Americans of both political parties sense the unraveling of a broadly shared consensus of American identity, although they cite different reasons for feeling that way. About seven in 10 Republicans and Democrats fear that the United States is losing its national identity, the A.P.-NORC survey found. The two political parties may not share much, but each is increasingly aware that the other has embraced a radically different vision of America’s identity and future.
These responses are shifting the political magnetic field that defines the parties. Republican leaders are finding strong support among their base for the Trump administration’s executive order barring travel to the United States from particular Muslim-majority countries. But their plan to repeal and replace the Affordable Care Act was dramatically derailed by factions within their own party.
Democrats, on the other hand, are enjoying energetic backing from their base for pro-immigration and pro-L.G.B.T. stances, but they are experiencing increasing opposition to their support for free trade.
There have been other times in our history when the fabric of American identity was stretched in similar ways — the Civil War, heightened levels of immigration at the turn of the 20th century and the cultural upheavals of the 1960s.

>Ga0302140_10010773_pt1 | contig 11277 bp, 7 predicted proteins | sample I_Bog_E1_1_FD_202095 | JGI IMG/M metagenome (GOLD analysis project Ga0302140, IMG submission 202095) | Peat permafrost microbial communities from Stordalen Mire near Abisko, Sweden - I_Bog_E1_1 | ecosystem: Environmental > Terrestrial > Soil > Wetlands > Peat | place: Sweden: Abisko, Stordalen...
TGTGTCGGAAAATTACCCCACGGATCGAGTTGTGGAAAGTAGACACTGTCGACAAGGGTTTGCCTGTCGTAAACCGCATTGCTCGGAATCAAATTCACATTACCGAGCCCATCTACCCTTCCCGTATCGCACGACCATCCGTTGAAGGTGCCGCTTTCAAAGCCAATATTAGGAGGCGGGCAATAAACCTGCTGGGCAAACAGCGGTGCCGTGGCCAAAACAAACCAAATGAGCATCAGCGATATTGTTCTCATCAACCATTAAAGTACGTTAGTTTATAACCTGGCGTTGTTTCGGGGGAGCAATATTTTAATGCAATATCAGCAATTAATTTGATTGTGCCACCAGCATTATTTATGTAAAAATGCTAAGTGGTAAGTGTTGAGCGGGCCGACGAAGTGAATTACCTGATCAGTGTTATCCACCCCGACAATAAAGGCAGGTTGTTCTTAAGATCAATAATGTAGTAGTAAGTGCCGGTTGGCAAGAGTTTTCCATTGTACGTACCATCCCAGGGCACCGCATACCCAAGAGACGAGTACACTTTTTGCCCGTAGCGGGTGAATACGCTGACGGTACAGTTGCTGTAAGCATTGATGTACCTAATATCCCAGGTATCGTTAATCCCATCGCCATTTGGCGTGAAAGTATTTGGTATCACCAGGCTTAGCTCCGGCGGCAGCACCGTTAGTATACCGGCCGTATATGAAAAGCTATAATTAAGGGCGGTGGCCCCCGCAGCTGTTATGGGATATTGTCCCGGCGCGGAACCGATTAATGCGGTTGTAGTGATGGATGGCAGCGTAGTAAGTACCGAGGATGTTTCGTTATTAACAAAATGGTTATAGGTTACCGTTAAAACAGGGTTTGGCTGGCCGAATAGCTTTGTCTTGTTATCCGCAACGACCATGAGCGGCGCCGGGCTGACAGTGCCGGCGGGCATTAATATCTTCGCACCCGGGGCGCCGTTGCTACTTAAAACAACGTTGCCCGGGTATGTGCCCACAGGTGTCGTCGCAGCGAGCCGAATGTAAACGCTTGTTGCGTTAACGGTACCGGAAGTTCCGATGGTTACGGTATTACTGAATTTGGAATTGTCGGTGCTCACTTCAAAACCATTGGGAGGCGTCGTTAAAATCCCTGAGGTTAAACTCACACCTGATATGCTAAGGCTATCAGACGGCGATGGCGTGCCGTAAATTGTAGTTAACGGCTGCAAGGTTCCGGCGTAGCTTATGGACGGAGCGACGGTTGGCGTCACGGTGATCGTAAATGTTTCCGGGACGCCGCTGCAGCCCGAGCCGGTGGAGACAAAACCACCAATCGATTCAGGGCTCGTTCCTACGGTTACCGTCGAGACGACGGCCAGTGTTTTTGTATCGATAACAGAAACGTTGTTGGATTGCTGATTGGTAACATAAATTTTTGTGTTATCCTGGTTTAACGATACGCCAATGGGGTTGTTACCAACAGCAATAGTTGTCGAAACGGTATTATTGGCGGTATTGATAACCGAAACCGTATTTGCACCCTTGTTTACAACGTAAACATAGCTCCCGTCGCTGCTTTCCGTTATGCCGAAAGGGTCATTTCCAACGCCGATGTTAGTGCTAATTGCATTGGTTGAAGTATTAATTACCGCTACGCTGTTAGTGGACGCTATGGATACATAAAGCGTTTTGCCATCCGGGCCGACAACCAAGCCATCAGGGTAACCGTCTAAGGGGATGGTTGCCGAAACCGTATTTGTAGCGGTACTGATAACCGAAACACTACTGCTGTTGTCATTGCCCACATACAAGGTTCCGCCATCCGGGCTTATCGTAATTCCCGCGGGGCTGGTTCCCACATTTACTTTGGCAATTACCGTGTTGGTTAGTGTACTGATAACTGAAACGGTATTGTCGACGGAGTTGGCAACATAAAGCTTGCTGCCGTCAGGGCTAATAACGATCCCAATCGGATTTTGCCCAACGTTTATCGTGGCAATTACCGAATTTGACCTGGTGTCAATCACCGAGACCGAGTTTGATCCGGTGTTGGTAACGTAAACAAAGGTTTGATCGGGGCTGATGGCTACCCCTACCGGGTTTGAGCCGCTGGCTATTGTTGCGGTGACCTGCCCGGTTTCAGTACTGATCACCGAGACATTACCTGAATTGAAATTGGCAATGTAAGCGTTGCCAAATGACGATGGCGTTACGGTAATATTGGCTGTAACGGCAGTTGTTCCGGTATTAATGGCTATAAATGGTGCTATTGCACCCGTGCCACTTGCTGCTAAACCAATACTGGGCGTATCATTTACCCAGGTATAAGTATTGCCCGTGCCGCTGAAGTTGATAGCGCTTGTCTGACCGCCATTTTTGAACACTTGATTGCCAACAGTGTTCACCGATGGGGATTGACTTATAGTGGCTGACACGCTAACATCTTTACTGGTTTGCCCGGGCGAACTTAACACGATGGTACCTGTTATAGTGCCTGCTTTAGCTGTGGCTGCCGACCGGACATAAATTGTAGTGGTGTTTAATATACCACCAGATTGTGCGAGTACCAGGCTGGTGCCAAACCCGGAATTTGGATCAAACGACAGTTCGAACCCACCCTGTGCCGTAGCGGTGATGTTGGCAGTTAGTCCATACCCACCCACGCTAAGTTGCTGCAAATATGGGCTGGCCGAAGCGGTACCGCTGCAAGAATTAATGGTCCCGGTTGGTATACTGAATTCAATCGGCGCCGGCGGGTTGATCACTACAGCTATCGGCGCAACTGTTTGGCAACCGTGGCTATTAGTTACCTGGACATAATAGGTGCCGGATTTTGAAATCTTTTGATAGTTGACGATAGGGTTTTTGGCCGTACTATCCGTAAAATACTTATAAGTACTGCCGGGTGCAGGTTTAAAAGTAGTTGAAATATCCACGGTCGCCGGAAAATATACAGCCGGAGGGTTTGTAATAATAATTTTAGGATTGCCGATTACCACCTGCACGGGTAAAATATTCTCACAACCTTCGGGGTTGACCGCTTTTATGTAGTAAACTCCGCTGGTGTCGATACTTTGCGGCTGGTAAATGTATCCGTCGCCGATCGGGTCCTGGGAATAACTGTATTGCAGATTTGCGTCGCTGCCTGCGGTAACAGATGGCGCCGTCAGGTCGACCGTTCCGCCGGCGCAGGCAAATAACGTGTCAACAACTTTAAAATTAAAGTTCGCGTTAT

But during these eras, white Christians were still secure as a demographic and cultural majority in the nation. The question at stake was whether they were going to make room for new groups at a table they still owned. Typically, a group would gain its seat in exchange for assimilation to the majority culture. But as white Christians have slipped from the majority over the past decade, this familiar strategy is no longer viable.
White Christians are today struggling to face a new reality: the inevitable surrender of table ownership in exchange for an equal seat. And it’s this new higher-stakes challenge that is fueling the great partisan reorientation we are witnessing today.
The temptation for the Republican Party, especially with Donald Trump in the White House, is to double down on a form of white Christian nationalism, which treats racial and religious identity as tribal markers and defends a shrinking demographic with increasingly autocratic assertions of power.
For its part, the Democratic Party is contending with the difficulties of organizing its more diverse coalition while facing its own tribal temptations to embrace an identity politics that has room to celebrate every group except whites who strongly identify as Christian. If this realignment continues, left out of this opposition will be a significant number of whites who are both wary of white Christian nationalism and weary of feeling discounted in the context of identity politics.
This end is not inevitable, but if we are to continue to make one out of many, leaders of both parties will have to step back from the reactivity of the present and take up the more arduous task of weaving a new national narrative in which all Americans can see themselves.